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Not all test drive reports and reviews are created equal, and it’s to do with the vehicle(s) in question. Some are so fresh; so different; so ground-breaking, that the minute the car breaks cover (sometimes even before that) and hits your corneas, you’d give up a limb to know what it’s like to drive. Others, let’s very politely say, simply do not warrant the same kind of anticipation and excitement.

And so it is with facelifts. Some are so major, that platform aside, they’re pretty much all-new models. Others stick on LED DRLs, new wheels, new colours and new seat fabrics, and then sit biting their nails hoping you won’t see past the disguise.

Well, BMW recently gave us a glimpse into its facelift world in Lisbon, Portugal, where we sampled the refreshed 1 Series in 120d and M135i forms. You may already have formed your own opinions, but nevertheless, join me as I dig deeper to see if this is the wheeled equivalent of Caitlyn Jenner, or your hairdresser who’s changed the colour of her nail polish.

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We start on a rather poignant note. You see, as the 3 Series put on the pounds over the years, it slowly lost touch with the Flower Power era’s compact ‘New Class’ (the most arguably famous member of which was the 2002) it was originally meant to succeed.

So the 1 Series’ birth in 2004 was a breath of fresh air – on paper, of course, it was a sensible, economical family car, but enthusiasts recognised and revered to which wheels it sent its power. BMW knew that all too well, and duly responded with driving gems we still fondly remember today, like the 135i and 1 Series M Coupe of the E-generation, and the M135i and M235i of the F-generation.

Why were they driving gems? Well, I’m sure we all know – or can at least imagine – what pumping hundreds of horsepower into the rear end of a small, lithe body feels like.

And soon, we won’t be able to do that any more, for UKL is here. BMW’s front-wheel drive revolution, led by the 2 Series Active Tourer and Gran Tourer, has finally converted an existing model: the X1. And inevitably, the 1 Series is next. So, in the name of space, efficiency and cost, we finally come to the very last rear-wheel-driven 1er.

Once you’re done drying your tears, let’s look at what’s changed. Yes, it still looks like an F20, but better. A larger kidney grille with 3D-effect slats is flanked by slimmer headlamps with nicer-looking corona rings (at least they’re in one line now!). Below them sits a new front bumper with larger intakes, and at the back are new L-shaped tail lamps with double L-tubes that now eat into the tailgate.

By the way, regarding lighting, LED DRLs are now standard; full-LED headlamps, LED cornering fog lamps and LED High Beam Assistant are available as options. You get LED tail lamps on every variant, too. The interior hasn’t changed much, but definitely benefits from classier-looking materials, and a lot more kit is offered as standard.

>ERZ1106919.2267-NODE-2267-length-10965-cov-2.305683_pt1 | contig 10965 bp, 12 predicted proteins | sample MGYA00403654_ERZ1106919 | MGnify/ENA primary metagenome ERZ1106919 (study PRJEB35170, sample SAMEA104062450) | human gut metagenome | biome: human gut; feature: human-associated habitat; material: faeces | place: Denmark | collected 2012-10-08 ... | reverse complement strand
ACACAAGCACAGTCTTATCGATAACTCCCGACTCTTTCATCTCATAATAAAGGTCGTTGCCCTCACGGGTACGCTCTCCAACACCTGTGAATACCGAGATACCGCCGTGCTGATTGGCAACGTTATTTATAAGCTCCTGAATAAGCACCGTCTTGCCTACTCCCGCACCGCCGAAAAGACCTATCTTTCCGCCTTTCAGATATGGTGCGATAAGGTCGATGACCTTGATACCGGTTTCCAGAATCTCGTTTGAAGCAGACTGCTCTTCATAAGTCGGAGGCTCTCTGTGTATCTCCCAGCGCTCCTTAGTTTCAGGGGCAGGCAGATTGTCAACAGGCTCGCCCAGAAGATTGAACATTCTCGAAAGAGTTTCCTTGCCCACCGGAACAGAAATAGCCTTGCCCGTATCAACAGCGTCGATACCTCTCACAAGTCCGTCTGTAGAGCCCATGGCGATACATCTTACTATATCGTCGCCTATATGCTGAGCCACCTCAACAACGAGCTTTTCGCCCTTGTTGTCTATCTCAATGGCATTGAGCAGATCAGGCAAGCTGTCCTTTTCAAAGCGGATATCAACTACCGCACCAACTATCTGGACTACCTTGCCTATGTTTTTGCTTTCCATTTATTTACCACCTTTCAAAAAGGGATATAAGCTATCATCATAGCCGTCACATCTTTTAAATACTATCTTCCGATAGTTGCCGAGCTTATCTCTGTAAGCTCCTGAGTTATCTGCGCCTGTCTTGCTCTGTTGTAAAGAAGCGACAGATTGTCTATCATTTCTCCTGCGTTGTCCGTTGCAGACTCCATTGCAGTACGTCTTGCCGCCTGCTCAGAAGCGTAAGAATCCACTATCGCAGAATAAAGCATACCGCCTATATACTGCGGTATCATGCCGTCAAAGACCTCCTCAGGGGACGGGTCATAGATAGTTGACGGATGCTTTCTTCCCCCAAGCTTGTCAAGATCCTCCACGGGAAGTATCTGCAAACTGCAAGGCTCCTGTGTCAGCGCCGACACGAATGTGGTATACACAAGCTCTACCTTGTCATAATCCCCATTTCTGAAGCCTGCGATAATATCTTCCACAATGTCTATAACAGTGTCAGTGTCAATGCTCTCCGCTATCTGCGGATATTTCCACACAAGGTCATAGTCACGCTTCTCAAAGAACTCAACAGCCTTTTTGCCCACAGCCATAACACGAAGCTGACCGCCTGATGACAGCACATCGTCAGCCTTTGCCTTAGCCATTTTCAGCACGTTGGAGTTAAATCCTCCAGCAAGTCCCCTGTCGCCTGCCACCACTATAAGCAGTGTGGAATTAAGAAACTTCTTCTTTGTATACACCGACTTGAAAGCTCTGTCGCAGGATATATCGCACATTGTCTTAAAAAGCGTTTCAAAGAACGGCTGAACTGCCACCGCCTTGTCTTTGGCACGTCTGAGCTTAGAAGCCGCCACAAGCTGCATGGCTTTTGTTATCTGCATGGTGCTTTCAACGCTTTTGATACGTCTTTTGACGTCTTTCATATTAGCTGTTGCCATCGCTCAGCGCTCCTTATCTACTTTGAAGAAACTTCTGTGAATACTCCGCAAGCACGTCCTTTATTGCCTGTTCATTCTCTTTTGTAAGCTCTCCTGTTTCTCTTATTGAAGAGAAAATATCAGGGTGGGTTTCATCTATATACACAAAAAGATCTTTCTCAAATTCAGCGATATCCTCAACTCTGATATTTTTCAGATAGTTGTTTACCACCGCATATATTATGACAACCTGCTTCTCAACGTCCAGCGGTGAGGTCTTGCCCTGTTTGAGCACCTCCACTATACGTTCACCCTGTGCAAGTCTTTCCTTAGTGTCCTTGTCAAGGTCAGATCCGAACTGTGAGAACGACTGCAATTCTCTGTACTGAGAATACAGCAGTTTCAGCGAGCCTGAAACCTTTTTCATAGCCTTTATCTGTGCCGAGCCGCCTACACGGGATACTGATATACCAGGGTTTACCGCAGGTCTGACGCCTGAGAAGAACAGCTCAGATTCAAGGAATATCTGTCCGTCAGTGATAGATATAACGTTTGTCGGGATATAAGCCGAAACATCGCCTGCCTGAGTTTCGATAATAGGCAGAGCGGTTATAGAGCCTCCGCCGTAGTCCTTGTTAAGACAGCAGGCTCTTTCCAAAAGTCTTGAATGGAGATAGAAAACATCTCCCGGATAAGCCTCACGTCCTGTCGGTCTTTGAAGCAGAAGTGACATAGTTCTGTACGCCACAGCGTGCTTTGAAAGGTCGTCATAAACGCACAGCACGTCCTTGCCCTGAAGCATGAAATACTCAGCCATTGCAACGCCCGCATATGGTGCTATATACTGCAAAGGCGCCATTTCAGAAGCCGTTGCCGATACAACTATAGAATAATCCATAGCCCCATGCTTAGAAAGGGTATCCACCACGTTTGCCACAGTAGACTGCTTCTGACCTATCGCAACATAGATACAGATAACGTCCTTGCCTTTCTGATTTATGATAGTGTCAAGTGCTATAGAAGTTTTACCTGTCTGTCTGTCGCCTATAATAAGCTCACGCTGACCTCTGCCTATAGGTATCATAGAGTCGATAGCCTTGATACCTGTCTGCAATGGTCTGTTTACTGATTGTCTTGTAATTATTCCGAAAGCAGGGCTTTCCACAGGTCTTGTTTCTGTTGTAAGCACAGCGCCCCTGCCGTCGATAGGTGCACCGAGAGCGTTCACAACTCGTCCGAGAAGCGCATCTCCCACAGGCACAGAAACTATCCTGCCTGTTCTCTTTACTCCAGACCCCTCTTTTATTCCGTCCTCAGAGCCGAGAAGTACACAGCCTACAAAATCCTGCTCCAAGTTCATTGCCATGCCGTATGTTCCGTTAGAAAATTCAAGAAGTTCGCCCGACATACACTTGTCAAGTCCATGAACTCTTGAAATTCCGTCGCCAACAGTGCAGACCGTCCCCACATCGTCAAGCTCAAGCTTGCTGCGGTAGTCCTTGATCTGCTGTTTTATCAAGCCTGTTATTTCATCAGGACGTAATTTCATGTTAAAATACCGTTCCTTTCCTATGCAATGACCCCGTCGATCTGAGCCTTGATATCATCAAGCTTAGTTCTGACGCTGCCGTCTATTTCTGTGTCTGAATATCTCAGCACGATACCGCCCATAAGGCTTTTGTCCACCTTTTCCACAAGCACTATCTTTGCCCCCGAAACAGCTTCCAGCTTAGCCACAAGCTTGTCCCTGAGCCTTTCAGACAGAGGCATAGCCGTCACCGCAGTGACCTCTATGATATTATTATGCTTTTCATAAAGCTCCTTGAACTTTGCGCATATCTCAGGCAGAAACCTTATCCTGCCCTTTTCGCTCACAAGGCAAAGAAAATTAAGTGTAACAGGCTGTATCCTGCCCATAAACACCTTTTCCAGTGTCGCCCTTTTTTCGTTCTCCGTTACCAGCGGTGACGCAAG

These include auto air-con, auto lights and wipers, a tyre pressure indicator and a 6.5-inch Radio Professional with iDrive. Amongst the new options are an 8.8-inch Navigation Professional system (which now talks to the eight-speed auto, influencing gearchanges) with the bigger iDrive Touch, adaptive cruise control with Stop&Go and Enhanced Parking Assist (auto parallel and perpendicular parking).

In addition to base trim, there are Advantage, Sport, Urban and M Sport equipment lines. Advantage gives you steering wheel buttons, Bluetooth, USB, fog lamps, cruise control, reverse sensors and a sliding armrest, while Sport, besides making things like the tailpipes, grille bars and decorative bits either red or black, adds 16- or 17-inch star-spoke alloys, ‘Corner’ fabric sports seats, ambient lighting and a red-stitched sports leather steering wheel.

Urban (left) and M135i interiors

Urban, the Jekyll to Sport’s Hyde, features a classier mix of colours including silver, gloss black, pearl grey and chrome. You’ll also find 16- or 17-inch alloys, but in a V-spoke design. Inside, there are ‘Path’ fabric/leather seats, a sports leather steering wheel, switchable orange/blue ambient lighting and black or white acrylic glass interior trim.

You all know M Sport – 10 mm lower suspension, 17-inch twin-spoke M alloys (18s optional), bodykit with bigger intakes and rear diffuser insert, plus Individual High-gloss Shadow Line trim. And of course, you can have the body in Estoril Blue here.

Jazzing up the interior are Hexagon fabric/Alcantara sports seats, M leather steering wheel, gear lever and footrest, anthracite headlining, switchable orange/white ambient lighting, Aluminium Hexagon interior trim and accent strips in Estoril Blue or gloss black. Options offered on all variants include adaptive suspension, M Sport suspension (for non-M Sport cars, obviously), M Sport brakes and variable sports steering.

It’s under the bonnet where most of the changes lie – firstly, the 116i now gets a 109 hp/180 Nm 1.5 litre three-cylinder engine. The pre-facelift 116i’s 136 hp/220 Nm 1.6 litre four-cylinder now goes to the 118i, and the pre-facelift 118i’s 177 hp/250 Nm version of that engine is now used by the 120i. The 125i keeps its 218 hp/310 Nm 2.0 litre four-cylinder.